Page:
Excessive Added Vitamins And Minerals: This line loses ingredient quality points for excessive added vitamins and minerals. This usually reflects poor quality or overly processed ingredients. Ideally, these nutrients should come from whole food sources. Vitamin and mineral excesses, especially vitamin D and copper, can also result from vitamin premixes.

Added Amino Acids: One recipe has added amino acids. Protein from animals is more complete in amino acids than protein from plants – plus it’s more expensive. Foods with lower amounts of animal protein often need to add amino acids to compensate, so 2 or more added amino acids can be a marker of cheap, lower quality ingredients.

Plant Protein: Plant proteins are used as a less expensive substitute for quality animal protein. You want to see animal sources because they’re more digestible and contain a wider array of amino acids than plant based protein sources.

Unnamed Animal Protein: Unnamed animal ingredients are a sign of low quality. These recipes contain fish meal that can be made from any type of fish (you want to see a named species of fish). Unnamed animal ingredients are often a less expensive, low quality ingredient that can be made from rendered waste of many proteins.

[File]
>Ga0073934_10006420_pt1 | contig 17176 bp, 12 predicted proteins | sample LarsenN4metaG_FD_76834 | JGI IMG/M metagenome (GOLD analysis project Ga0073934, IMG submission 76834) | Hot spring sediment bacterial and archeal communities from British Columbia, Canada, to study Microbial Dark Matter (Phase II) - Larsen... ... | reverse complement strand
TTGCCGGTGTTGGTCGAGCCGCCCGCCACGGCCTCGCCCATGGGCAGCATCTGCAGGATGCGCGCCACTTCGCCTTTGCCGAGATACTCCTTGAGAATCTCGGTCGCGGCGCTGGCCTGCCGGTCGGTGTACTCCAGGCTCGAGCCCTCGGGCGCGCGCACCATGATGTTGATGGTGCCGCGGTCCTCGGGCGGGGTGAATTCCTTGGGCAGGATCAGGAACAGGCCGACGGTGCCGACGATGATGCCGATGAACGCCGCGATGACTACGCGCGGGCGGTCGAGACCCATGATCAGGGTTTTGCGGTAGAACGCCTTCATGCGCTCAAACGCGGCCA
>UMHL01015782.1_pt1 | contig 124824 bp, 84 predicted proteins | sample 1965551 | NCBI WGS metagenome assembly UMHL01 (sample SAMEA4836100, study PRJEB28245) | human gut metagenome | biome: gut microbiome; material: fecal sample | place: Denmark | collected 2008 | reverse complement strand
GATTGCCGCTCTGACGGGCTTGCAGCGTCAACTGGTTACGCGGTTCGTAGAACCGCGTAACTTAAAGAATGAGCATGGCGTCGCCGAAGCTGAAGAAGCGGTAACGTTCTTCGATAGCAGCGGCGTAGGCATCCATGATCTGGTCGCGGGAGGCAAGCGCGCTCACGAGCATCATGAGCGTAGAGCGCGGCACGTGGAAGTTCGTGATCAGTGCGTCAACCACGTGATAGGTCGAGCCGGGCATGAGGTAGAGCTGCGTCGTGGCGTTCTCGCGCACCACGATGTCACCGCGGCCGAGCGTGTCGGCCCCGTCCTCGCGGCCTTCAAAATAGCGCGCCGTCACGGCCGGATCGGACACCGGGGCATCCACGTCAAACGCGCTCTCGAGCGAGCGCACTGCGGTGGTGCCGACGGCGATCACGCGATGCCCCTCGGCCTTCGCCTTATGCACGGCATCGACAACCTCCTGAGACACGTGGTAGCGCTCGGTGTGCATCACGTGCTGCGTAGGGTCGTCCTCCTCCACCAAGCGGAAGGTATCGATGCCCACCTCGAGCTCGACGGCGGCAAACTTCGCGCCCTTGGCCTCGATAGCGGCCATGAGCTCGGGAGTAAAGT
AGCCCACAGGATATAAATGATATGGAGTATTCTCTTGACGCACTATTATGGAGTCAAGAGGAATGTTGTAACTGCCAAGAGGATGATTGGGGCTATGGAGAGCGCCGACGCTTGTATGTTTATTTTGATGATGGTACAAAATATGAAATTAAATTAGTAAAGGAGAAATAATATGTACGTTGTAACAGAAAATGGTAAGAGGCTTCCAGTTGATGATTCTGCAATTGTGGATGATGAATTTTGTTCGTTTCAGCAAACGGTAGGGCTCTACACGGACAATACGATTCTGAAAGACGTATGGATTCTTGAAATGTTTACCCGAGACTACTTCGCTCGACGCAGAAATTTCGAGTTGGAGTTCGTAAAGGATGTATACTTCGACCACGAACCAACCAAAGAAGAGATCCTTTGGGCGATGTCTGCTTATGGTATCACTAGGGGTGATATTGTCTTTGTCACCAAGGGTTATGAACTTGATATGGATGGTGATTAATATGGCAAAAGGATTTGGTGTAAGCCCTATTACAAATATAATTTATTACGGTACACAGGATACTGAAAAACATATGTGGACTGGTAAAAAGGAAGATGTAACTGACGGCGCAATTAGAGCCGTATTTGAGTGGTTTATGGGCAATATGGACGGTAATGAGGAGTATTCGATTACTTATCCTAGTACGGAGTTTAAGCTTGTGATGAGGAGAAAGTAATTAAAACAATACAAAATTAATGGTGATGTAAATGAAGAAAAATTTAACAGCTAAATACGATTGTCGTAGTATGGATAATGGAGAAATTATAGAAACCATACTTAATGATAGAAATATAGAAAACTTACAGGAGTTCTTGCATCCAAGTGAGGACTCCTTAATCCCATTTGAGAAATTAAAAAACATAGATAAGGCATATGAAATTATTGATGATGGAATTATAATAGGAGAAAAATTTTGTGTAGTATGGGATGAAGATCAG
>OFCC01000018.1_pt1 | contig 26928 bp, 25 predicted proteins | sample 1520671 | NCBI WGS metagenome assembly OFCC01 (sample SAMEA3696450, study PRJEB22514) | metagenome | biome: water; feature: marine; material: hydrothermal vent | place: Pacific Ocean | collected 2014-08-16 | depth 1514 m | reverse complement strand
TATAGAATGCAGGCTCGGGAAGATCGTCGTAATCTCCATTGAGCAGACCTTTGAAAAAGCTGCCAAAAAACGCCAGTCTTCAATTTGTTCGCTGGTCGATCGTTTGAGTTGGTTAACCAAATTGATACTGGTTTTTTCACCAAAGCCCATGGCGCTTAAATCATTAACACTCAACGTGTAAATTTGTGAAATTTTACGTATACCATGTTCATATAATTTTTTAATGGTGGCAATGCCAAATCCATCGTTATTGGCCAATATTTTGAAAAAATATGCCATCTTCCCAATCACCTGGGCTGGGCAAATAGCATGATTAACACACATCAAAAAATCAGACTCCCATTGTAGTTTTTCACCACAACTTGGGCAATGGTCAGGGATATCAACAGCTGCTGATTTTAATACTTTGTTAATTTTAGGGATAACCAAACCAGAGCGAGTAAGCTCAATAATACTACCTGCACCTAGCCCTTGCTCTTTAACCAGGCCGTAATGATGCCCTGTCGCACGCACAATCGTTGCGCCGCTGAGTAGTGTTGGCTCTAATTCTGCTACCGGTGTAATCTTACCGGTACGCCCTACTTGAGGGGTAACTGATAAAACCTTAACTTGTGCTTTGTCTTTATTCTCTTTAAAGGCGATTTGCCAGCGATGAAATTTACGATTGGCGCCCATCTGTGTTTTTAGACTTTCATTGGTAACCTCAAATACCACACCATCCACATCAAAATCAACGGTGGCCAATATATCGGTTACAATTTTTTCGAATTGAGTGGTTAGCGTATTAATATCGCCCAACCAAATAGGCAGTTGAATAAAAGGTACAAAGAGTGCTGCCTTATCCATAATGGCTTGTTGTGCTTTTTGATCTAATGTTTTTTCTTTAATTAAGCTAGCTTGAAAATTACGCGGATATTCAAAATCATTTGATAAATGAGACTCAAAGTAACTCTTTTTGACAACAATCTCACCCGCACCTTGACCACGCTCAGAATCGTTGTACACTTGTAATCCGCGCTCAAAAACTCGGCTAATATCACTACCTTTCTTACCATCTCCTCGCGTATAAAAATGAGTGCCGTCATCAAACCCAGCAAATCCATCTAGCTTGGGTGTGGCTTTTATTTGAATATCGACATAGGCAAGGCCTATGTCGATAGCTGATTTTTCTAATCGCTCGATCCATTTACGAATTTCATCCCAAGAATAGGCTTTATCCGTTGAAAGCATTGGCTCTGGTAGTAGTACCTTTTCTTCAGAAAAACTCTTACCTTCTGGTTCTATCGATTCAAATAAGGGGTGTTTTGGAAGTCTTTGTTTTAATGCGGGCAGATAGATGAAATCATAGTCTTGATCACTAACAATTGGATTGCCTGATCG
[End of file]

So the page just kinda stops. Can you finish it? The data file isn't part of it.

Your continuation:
Cellulose: Cellulose is low quality, insoluble fiber made from wood pulp. It’s the least expensive and least functional form of fiber since it’s very poorly fermented. Dog foods often include it to firm stools and add bull, especially to weight management recipes, as is the case here. Dogs have no known need for fiber, unless it’s fermentable fiber that supports gut health. 

Ingredient Safety

There are just as many concerns about ingredient safety.

Ultra Processed: This line loses significant points for being an ultra-processed dog food. The individual ingredients in dry dog foods are heated several times during processing, which can cause a significant loss of enzymes, vitamins, amino acids and phytonutrients. Processed foods are also linked to higher mortality rates in many species. 

High Pesticides/Herbicide Foods In The Top 5 Ingredients: These recipes contain foods in the top 5 ingredients that are known to carry a large pesticide/herbicide residue. Peas, oatmeal and barley (unless organic) are crops that are spray-dried with Roundup, leaving them with more glyphosate/herbicide residue than other crops, even genetically modified ones. Glyphosate is an antibiotic that can kill beneficial gut bacteria and has been linked to cancer and other diseases.  

GMO Ingredients: Potatoes are a known GMO crop used in all of these recipes. There are limited safety studies on genetically modified and Roundup Ready crops although they are lacking in nutrients compared to non-GMO foods. GMO crops also strip nutrients from soils, require increased pesticide risk and may be involved in bee die-off.